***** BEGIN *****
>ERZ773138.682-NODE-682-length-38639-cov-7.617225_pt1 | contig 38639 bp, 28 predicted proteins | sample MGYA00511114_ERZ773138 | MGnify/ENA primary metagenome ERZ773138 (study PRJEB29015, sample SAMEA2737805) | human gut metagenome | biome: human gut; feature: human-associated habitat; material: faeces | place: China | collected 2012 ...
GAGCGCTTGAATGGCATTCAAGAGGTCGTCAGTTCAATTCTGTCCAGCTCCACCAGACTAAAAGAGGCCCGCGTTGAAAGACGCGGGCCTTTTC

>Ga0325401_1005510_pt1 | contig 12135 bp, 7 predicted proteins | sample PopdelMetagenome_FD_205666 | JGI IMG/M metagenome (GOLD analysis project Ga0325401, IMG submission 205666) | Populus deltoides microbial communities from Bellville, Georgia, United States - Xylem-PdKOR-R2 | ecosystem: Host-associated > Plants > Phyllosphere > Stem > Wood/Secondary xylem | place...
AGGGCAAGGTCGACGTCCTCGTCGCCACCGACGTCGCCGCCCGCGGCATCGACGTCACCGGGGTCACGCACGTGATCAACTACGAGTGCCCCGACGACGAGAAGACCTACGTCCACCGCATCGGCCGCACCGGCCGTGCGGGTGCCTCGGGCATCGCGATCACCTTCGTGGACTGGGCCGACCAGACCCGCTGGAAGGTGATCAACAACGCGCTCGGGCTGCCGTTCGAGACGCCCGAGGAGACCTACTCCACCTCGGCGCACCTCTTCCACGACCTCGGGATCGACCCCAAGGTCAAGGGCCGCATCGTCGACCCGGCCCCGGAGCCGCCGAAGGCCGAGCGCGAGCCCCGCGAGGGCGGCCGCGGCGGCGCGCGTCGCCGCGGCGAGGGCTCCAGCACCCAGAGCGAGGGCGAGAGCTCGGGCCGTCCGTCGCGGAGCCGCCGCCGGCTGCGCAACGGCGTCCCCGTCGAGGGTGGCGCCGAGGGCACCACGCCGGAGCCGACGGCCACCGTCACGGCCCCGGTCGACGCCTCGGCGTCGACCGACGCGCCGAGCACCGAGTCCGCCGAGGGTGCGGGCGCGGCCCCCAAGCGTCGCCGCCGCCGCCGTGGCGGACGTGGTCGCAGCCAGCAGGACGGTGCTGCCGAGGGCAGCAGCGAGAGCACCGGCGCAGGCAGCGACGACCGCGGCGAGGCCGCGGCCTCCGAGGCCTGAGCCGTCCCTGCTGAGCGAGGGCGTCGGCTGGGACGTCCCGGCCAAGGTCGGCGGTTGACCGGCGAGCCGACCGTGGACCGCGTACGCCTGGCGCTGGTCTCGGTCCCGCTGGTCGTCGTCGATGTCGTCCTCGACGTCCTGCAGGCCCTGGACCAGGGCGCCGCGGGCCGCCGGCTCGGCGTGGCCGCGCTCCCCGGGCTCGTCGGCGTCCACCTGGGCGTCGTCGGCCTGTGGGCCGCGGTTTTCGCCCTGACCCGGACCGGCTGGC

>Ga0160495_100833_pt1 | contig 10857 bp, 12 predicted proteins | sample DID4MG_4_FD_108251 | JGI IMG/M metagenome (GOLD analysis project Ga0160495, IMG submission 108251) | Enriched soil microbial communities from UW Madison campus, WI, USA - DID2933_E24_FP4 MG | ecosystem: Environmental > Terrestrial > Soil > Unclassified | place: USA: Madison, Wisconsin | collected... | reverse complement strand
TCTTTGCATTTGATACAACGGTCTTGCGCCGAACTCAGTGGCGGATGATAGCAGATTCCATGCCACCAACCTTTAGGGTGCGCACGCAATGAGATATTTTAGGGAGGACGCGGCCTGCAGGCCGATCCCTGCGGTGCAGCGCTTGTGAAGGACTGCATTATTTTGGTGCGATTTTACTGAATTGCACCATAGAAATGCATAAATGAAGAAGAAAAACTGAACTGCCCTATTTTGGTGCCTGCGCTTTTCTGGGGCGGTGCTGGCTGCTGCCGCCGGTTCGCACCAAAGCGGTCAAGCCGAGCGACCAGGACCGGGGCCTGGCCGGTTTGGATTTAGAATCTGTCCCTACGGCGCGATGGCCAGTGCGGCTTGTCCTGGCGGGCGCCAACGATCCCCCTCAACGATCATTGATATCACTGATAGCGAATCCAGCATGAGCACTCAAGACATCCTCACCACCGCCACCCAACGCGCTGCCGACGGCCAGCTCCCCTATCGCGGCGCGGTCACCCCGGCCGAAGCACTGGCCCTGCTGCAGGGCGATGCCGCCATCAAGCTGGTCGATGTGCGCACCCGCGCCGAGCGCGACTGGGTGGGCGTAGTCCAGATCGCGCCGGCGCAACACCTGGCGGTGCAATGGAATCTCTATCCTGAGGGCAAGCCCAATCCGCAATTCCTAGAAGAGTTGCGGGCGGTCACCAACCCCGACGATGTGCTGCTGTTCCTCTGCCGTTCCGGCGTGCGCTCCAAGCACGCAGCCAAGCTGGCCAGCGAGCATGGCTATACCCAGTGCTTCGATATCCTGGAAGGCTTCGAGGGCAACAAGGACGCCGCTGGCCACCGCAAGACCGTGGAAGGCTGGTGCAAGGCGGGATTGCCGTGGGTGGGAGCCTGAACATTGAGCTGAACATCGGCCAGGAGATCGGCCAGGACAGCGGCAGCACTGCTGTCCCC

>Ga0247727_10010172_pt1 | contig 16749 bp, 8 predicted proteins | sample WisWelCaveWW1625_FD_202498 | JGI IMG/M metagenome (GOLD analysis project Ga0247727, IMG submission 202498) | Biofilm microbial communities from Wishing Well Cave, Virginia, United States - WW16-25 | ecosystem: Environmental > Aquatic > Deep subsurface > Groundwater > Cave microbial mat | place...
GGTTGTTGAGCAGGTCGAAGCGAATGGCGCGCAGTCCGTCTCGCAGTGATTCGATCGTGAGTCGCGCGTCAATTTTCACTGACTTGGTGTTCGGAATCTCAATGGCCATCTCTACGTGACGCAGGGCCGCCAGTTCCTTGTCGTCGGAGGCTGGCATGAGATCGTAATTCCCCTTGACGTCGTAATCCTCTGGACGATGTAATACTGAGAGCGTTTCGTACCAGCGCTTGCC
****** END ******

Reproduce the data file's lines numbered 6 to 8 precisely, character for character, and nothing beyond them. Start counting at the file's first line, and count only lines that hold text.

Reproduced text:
TCTTTGCATTTGATACAACGGTCTTGCGCCGAACTCAGTGGCGGATGATAGCAGATTCCATGCCACCAACCTTTAGGGTGCGCACGCAATGAGATATTTTAGGGAGGACGCGGCCTGCAGGCCGATCCCTGCGGTGCAGCGCTTGTGAAGGACTGCATTATTTTGGTGCGATTTTACTGAATTGCACCATAGAAATGCATAAATGAAGAAGAAAAACTGAACTGCCCTATTTTGGTGCCTGCGCTTTTCTGGGGCGGTGCTGGCTGCTGCCGCCGGTTCGCACCAAAGCGGTCAAGCCGAGCGACCAGGACCGGGGCCTGGCCGGTTTGGATTTAGAATCTGTCCCTACGGCGCGATGGCCAGTGCGGCTTGTCCTGGCGGGCGCCAACGATCCCCCTCAACGATCATTGATATCACTGATAGCGAATCCAGCATGAGCACTCAAGACATCCTCACCACCGCCACCCAACGCGCTGCCGACGGCCAGCTCCCCTATCGCGGCGCGGTCACCCCGGCCGAAGCACTGGCCCTGCTGCAGGGCGATGCCGCCATCAAGCTGGTCGATGTGCGCACCCGCGCCGAGCGCGACTGGGTGGGCGTAGTCCAGATCGCGCCGGCGCAACACCTGGCGGTGCAATGGAATCTCTATCCTGAGGGCAAGCCCAATCCGCAATTCCTAGAAGAGTTGCGGGCGGTCACCAACCCCGACGATGTGCTGCTGTTCCTCTGCCGTTCCGGCGTGCGCTCCAAGCACGCAGCCAAGCTGGCCAGCGAGCATGGCTATACCCAGTGCTTCGATATCCTGGAAGGCTTCGAGGGCAACAAGGACGCCGCTGGCCACCGCAAGACCGTGGAAGGCTGGTGCAAGGCGGGATTGCCGTGGGTGGGAGCCTGAACATTGAGCTGAACATCGGCCAGGAGATCGGCCAGGACAGCGGCAGCACTGCTGTCCCC

>Ga0247727_10010172_pt1 | contig 16749 bp, 8 predicted proteins | sample WisWelCaveWW1625_FD_202498 | JGI IMG/M metagenome (GOLD analysis project Ga0247727, IMG submission 202498) | Biofilm microbial communities from Wishing Well Cave, Virginia, United States - WW16-25 | ecosystem: Environmental > Aquatic > Deep subsurface > Groundwater > Cave microbial mat | place...
GGTTGTTGAGCAGGTCGAAGCGAATGGCGCGCAGTCCGTCTCGCAGTGATTCGATCGTGAGTCGCGCGTCAATTTTCACTGACTTGGTGTTCGGAATCTCAATGGCCATCTCTACGTGACGCAGGGCCGCCAGTTCCTTGTCGTCGGAGGCTGGCATGAGATCGTAATTCCCCTTGACGTCGTAATCCTCTGGACGATGTAATACTGAGAGCGTTTCGTACCAGCGCTTGCC